However, when there is no such thing as right leadership, how does a manager achieve the desired outcome? As usual: it depends!
It very much depends on the context where leadership is supposed to happen. Leadership happens in a specific (corporate) culture and as part of the interaction with the people being led. In turn, this means that what works quite well in one company might not be working at all in another company.
One of the possible definitions for leadership is: “Using communication to get people to work together and achieve a particular common goal.” (derived from the definition of Bernd Schmid, isb Wiesloch). Accordingly, leadership is successful when targets have been achieved. What a successful leadership will look like depends on what the people involved need and what their background is. Thus, leadership can be successful only through the interaction between the person being led and the leader. Ultimately, it comes down to the skill set of both parties involved: that of the leader and that of the person being led.
This just goes to show that there is no one-size-fits-all answer to the question what effective leadership approaches and behavioral patterns should look like. Any approach has to be tailored to the specific context and the specific challenge. Tight leadership may be the method to rely on for new, rather unknown issues, while a very loose leadership may be suitable when everyone is familiar with the matter. Employees who already have learned how to perform self-organization need to be addressed by leadership in a different way than people who are not yet familiar with self-organization, etc.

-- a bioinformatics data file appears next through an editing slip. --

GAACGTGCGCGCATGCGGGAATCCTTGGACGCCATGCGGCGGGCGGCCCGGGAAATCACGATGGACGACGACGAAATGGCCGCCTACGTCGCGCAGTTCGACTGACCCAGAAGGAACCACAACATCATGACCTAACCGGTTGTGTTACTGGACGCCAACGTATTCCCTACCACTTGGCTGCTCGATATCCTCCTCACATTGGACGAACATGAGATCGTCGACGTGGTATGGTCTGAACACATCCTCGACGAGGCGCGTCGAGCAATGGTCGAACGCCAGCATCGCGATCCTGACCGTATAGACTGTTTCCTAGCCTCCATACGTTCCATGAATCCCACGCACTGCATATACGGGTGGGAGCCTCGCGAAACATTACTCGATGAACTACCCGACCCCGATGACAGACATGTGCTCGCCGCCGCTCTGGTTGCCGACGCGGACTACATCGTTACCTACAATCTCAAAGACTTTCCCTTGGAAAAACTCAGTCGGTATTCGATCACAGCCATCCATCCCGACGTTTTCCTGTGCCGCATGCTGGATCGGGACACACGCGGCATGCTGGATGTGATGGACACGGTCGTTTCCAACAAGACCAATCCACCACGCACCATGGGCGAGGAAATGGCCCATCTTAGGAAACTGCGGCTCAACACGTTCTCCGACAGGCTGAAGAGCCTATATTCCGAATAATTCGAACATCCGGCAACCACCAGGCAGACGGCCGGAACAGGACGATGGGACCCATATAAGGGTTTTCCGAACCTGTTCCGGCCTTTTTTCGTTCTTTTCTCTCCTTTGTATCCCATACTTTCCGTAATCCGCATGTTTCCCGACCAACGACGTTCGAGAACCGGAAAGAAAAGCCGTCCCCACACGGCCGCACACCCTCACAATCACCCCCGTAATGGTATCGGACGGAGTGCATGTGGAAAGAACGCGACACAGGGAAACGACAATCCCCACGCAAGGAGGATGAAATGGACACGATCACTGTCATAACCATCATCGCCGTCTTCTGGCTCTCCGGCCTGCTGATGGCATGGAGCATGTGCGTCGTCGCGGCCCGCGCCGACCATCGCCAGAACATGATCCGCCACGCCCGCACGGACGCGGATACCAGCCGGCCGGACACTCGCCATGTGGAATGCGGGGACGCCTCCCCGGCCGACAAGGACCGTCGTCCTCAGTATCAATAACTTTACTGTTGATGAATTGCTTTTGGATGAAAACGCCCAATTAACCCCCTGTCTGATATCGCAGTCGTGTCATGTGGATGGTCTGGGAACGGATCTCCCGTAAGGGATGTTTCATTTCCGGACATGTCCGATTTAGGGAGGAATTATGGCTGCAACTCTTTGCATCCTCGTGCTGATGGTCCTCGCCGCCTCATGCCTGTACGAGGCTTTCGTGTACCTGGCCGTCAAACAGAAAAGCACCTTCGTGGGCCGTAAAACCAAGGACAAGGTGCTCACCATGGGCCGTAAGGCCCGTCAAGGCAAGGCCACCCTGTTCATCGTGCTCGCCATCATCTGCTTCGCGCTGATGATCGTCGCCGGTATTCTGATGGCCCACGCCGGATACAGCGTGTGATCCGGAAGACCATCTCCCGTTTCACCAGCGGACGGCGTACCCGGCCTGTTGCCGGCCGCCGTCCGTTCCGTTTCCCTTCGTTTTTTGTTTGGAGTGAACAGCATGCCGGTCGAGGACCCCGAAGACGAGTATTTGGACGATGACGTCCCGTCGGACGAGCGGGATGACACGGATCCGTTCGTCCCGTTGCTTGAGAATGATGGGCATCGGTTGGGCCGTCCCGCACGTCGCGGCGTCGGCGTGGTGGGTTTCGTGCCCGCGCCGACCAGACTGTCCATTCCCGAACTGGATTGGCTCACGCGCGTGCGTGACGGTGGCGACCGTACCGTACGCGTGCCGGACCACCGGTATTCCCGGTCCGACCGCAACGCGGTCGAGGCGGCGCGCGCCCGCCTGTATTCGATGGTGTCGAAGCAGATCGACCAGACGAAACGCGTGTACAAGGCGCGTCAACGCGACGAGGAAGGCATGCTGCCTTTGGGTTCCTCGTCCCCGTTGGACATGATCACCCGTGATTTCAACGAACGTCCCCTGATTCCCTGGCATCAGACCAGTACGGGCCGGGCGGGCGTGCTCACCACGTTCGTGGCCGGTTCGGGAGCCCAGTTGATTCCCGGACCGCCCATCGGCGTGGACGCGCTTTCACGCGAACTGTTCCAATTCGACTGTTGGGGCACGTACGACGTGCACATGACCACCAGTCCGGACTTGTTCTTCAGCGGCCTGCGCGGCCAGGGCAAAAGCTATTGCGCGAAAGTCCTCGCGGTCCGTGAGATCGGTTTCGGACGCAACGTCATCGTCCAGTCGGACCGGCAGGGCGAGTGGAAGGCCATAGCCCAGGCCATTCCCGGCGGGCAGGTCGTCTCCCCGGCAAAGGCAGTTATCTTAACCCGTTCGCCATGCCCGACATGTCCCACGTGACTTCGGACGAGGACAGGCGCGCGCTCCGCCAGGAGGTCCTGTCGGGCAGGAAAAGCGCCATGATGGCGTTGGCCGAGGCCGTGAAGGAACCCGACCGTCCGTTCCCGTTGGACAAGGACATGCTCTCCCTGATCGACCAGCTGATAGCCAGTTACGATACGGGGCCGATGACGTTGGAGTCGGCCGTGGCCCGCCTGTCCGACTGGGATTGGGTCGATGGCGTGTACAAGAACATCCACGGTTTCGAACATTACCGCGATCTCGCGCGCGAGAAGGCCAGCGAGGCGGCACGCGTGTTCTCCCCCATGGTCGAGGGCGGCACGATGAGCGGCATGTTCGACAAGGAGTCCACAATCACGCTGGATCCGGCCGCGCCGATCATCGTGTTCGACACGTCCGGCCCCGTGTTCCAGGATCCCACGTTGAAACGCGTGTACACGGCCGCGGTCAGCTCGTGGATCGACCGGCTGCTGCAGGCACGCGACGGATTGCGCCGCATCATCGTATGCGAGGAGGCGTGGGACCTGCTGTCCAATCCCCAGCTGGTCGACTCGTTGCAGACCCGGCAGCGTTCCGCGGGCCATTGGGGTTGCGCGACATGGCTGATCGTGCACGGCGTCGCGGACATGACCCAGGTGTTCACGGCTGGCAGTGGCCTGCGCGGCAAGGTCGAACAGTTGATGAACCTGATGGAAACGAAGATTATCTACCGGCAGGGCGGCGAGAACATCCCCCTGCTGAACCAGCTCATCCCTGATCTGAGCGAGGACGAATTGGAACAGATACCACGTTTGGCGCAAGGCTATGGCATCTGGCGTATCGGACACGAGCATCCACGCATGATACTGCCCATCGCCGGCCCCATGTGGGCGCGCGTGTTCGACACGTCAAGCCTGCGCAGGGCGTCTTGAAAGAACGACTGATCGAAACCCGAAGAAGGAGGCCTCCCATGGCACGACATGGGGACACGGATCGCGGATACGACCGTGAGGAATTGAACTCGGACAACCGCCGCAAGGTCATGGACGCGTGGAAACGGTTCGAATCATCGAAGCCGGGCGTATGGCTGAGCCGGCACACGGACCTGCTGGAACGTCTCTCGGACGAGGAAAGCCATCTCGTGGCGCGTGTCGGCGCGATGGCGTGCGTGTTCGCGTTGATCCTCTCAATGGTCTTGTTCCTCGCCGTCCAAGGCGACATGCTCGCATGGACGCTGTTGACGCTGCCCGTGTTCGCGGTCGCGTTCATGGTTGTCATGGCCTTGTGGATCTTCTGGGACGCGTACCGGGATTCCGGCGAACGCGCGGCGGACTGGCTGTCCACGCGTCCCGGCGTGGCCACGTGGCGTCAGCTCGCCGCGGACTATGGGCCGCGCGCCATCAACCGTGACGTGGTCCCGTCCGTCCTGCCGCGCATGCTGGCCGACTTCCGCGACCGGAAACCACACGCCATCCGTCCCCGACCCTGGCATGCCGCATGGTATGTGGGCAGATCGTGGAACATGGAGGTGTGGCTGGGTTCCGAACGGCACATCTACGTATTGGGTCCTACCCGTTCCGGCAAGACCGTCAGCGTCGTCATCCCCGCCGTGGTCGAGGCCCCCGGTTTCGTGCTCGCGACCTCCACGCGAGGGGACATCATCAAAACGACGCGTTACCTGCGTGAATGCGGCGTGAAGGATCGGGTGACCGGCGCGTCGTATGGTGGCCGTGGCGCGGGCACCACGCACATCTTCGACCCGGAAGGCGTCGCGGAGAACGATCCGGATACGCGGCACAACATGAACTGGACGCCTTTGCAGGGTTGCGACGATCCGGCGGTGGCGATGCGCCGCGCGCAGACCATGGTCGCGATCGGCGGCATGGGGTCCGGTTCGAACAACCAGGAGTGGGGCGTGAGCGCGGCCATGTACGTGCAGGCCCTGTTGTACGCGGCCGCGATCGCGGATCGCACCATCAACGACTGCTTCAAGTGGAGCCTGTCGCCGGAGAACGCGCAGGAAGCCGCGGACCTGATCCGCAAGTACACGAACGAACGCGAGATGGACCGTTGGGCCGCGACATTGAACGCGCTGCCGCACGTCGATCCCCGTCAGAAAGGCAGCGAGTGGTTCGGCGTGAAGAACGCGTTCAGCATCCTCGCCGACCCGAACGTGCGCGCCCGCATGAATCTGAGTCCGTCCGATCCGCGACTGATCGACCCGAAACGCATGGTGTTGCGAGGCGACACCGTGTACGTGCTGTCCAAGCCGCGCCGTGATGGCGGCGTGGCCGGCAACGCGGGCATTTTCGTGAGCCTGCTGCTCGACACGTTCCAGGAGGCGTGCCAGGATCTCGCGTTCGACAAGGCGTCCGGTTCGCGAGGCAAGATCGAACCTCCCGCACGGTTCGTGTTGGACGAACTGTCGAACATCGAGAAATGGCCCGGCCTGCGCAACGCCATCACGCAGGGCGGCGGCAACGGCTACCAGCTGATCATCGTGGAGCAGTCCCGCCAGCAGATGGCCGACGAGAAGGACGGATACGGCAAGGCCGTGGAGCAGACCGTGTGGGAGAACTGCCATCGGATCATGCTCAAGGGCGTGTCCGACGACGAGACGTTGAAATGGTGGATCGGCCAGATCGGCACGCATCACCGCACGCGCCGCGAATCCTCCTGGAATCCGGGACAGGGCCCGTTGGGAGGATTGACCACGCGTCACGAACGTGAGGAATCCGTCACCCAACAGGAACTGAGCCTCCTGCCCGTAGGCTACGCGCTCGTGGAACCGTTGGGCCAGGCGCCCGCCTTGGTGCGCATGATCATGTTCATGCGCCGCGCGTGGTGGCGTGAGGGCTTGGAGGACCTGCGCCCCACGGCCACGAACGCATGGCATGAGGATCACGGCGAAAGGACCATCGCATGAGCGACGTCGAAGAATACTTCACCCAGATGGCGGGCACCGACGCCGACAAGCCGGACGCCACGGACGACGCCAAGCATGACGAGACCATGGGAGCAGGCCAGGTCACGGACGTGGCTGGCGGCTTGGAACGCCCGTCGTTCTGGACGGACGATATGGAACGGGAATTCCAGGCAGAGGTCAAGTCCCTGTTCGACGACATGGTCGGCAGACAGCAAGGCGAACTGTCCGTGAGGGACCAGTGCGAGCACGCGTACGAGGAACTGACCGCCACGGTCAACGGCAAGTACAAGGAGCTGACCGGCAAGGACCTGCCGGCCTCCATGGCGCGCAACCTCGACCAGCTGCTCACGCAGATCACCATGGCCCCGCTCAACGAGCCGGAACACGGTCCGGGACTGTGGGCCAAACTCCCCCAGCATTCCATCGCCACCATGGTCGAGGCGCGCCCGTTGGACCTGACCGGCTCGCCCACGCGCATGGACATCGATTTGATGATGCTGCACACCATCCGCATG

One of the most common pitfalls when it comes to leadership is the delegation of responsibility. In this case, careful communication followed by consistency is of utmost importance. Responsibility issues must be clarified on a continuous basis as part of so-called “responsibility dialogues” between the manager – also as the mouthpiece of the organization – and the employees. The leader must never duck away from this, and the same applies to conflicts. Of course, this can be partly clarified within the staff if self-organization has been established, but it is the responsibility of the manager to make sure it works.
Another challenge refers to decisions that need to be made. The leader is responsible for providing support at this point as well respectively to empower the team to make decisions in the team as a whole. Self-organization may never turn into leaving employees to their own devices!
In a nutshell: There’s no such thing as “right leadership”! However, we can argue that communication is the biggest challenge of leadership. Hence, when a leader does not feel like using communication in order to bring all people involved together to achieve an overarching goal, then the leadership role is probably not the best fit for that person. So, a prerequisite for you to lead successfully is that inspiring others and taking them along on a good path through communication should give you joy!
This text first appeared in my newsletter 'Innovation on Wednesday'. It is published every other Wednesday. For subscription click here